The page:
Each week we discuss one familiar halakhic practice and try to show its beauty and meaning. The columns are based on Rabbi Meir's Meaning in Mitzvot on Kitzur Shulchan Arukh by Rabbi Asher Meir
One of the most frequent blessings is the asher yatzar blessing said after elimination (going to the bathroom). This is also one of the most cryptic blessings, and the Talmud, Rishonim, and Acharonim discussed the wording at length.
Let's begin at the beginning: the opening expression "Who formed man with wisdom". What is the significance of this wording? The Tur discusses the blessing in detail, yet omits mention of the opening. The Beit Yosef explains that the Tur felt this expression needs no explanation, "for it is a clear thing that the creation of man is of wondrous wisdom" (Tur and Beit Yosef Orach Chaim 6).
Rashi doesn't devote a special entry to this part of the blessing, but he includes it together with the explanation of the ending of the blessing, "Who heals all flesh and does wondrously". The Midrash explains that the "wonder" of man's creation is that the body doesn't spill its content of fluid and air despite the many openings and pores; Rashi adds that this is also an aspect of the wisdom of God's formation (Berakhot 60b).
Tosafot, however, cite a different Midrash, on Bereshit, which explains that the order of creation displays Hashem's wisdom. In particular, man was created last so that all of our needs would be available at the time of our formation. The same idea, write Tosafot, is expressed in the Gemara in Sanhedrin which states that man was created last so that he could "enter into the meal right away", that is, our "table" is fully set as we enter the world (Sanhedrin 38a).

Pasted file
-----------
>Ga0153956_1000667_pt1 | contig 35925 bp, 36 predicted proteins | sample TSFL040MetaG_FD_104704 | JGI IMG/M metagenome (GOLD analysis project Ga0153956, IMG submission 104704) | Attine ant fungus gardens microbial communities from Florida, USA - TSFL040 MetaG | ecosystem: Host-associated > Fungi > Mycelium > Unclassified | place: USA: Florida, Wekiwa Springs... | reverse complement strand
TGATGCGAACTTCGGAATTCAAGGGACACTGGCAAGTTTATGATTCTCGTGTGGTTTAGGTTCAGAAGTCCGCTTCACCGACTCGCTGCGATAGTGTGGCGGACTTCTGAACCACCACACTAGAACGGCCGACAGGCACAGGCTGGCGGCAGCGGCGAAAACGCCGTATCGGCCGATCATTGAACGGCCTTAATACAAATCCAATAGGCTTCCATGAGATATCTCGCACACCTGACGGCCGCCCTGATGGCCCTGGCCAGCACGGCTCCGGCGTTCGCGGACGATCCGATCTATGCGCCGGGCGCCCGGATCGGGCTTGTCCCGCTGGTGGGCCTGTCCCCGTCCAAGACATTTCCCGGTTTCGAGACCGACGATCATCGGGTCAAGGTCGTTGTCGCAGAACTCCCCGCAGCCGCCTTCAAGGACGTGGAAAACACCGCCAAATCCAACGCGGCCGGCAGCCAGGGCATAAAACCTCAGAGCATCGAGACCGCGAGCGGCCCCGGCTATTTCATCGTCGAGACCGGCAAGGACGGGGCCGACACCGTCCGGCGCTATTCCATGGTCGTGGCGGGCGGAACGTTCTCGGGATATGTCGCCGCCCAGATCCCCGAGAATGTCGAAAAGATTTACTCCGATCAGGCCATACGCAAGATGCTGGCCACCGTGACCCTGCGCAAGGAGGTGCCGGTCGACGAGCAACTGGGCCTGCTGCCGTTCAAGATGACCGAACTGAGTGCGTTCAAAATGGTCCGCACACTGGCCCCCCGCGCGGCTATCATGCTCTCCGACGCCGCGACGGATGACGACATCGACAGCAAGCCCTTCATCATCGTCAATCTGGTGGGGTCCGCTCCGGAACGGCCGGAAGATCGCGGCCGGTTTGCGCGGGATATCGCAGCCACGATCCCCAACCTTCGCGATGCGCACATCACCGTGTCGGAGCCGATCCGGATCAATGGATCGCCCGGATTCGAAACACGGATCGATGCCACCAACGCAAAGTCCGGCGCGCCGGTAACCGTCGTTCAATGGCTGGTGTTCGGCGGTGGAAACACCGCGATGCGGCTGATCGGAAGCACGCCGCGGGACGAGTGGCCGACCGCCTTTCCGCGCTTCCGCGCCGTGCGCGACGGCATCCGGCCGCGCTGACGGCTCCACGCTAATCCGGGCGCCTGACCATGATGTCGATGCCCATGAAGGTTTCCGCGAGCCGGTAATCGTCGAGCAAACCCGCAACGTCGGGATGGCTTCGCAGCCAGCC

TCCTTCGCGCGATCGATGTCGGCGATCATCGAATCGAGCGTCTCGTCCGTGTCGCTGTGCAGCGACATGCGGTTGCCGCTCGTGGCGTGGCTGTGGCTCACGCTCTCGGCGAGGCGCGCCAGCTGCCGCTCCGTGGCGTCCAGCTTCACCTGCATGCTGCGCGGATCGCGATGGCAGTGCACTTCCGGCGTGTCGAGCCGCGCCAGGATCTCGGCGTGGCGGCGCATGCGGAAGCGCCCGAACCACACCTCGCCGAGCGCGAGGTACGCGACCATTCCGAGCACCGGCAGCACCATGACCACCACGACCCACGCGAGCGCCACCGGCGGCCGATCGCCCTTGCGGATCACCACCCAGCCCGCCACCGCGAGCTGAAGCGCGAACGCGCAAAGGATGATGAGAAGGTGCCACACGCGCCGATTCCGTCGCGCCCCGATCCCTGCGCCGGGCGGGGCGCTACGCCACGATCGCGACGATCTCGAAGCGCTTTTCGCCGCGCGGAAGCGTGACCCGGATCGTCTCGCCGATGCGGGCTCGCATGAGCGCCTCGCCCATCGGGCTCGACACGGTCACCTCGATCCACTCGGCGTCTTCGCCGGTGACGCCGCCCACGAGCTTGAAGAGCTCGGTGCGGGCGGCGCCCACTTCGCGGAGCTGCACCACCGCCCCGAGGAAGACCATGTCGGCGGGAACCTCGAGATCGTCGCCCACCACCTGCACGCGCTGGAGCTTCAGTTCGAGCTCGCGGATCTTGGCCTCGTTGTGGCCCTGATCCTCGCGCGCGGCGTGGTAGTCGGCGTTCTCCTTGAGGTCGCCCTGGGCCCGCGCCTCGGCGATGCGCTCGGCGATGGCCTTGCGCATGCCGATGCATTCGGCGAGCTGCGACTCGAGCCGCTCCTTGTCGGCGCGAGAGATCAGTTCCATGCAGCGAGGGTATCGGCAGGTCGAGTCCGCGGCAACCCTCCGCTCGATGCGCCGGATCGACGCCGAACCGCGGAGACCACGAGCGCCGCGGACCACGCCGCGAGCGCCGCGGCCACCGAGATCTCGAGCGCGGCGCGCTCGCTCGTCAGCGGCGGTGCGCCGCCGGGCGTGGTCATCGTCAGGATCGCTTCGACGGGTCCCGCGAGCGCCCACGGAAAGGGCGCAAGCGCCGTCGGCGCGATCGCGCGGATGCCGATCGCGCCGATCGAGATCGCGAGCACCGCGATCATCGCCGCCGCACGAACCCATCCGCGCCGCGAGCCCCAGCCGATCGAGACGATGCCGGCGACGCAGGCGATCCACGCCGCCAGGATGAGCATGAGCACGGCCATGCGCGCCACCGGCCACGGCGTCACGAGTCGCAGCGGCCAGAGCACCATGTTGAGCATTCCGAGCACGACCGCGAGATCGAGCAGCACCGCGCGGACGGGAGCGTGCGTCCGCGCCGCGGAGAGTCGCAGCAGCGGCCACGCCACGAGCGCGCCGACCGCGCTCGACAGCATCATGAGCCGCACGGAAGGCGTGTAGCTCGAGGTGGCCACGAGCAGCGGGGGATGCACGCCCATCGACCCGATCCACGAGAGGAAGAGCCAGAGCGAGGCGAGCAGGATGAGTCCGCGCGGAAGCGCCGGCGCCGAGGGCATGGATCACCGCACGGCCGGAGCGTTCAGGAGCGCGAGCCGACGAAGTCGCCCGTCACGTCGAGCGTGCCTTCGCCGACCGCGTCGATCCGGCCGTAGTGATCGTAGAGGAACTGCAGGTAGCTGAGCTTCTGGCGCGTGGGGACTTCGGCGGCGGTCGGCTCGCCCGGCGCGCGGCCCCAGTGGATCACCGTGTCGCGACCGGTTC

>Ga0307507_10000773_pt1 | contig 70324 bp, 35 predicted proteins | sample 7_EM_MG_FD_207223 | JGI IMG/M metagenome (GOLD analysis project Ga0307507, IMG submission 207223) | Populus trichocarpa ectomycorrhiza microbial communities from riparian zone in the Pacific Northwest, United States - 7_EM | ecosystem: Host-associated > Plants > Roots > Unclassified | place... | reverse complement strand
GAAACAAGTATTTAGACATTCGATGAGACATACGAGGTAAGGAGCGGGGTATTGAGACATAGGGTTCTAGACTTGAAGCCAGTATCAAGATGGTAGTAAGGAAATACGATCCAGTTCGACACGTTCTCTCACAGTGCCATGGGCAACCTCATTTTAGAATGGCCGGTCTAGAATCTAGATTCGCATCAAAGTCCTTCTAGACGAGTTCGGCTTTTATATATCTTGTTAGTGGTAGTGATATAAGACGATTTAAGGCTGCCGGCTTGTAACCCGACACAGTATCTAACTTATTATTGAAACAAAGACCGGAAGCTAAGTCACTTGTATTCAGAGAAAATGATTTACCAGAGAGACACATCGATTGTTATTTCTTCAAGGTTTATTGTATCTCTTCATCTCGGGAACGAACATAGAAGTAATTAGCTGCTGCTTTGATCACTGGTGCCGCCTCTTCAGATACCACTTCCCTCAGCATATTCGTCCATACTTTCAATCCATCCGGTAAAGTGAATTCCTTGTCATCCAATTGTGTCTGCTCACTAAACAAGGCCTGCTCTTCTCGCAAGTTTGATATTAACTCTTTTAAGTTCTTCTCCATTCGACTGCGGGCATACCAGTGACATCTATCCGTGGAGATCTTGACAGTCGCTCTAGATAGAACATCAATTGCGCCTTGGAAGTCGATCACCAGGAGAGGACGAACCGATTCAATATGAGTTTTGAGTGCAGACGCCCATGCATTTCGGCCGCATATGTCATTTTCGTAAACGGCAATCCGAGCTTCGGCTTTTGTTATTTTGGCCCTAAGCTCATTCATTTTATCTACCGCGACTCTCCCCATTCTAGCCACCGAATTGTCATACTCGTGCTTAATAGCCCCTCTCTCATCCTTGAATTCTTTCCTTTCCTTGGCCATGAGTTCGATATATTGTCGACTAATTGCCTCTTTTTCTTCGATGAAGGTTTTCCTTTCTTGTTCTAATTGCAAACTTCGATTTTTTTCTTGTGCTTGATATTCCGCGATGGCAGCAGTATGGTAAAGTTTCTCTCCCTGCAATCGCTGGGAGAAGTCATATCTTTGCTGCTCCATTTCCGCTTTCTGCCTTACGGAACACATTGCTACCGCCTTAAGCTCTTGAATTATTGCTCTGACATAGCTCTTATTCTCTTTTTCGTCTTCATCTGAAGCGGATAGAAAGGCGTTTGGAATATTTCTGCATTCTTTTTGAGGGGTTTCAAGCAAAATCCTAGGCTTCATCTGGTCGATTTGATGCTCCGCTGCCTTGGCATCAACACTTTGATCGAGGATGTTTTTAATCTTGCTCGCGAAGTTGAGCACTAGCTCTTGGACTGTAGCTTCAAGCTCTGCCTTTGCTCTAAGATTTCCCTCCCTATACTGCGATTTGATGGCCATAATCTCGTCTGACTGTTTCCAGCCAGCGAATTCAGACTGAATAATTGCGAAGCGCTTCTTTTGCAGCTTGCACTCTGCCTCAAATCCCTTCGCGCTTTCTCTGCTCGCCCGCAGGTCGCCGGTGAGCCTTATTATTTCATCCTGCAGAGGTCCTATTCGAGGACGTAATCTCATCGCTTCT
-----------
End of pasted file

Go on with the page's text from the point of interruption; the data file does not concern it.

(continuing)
The central message of the Midrash and of the Gemara seems to be that the wise and prudent order in any creative act is to first create the proper conditions for its success. By contrast, it is foolish to first create something and then start working on ways to make it function. (In similar fashion, Rambam writes that a wise person acquires a livelihood and afterwards starts a family, and a foolish person does the opposite -- Deot 5:11.)
In the context of the blessing, the message seems to be that man was created with all of the external means of subsistence prepared for him, and like- wise with all of his internal needs: the human body is not "jury rigged" but on the contrary is designed with all of the equipment needed to thrive.
This explanation dovetails well with the comment of the Rema in the Darkhei Moshe on the Tur, who states that the closing of the blessing "Who does wondrously" refers to the wonder of duality: the human soul, which belongs in the world of spirit, is wondrously united with the human body which dwells in the world of matter. Thus the blessing asher yatzar tells the order of creation as follows:
First Hashem created all of the external physical needs of the human body. This is, "Who formed man with wisdom". Afterwards, he created the body itself with the ability to take advantage of this raw material, the orifices and hollows needed to absorb the good and excrete the waste.
And all this is in order to put all these exterior and interior aspects of our material existence at the service of our spirits.
Latest publication developments: The book is completed! Yaakov Feldheim called me on Thursday to tell me that he "is pleased to announced the birth of a new book"... I hope to be able to give TT readers clear directions on how they can obtain a copy - probably I will direct them to the Feldheim website...
Rabbi Meir authors a popular weekly on-line Q&A column, "The Jewish Ethicist", which gives Jewish guidance on everyday ethical dilemmas in the workplace. The column is a joint project of the JCT Center for Business Ethics, Jerusalem College of Technology - Machon Lev; and Aish HaTorah. You can see the Jewish Ethicist, and submit your own Qs — www.jewishethicist.com or www.aish.com.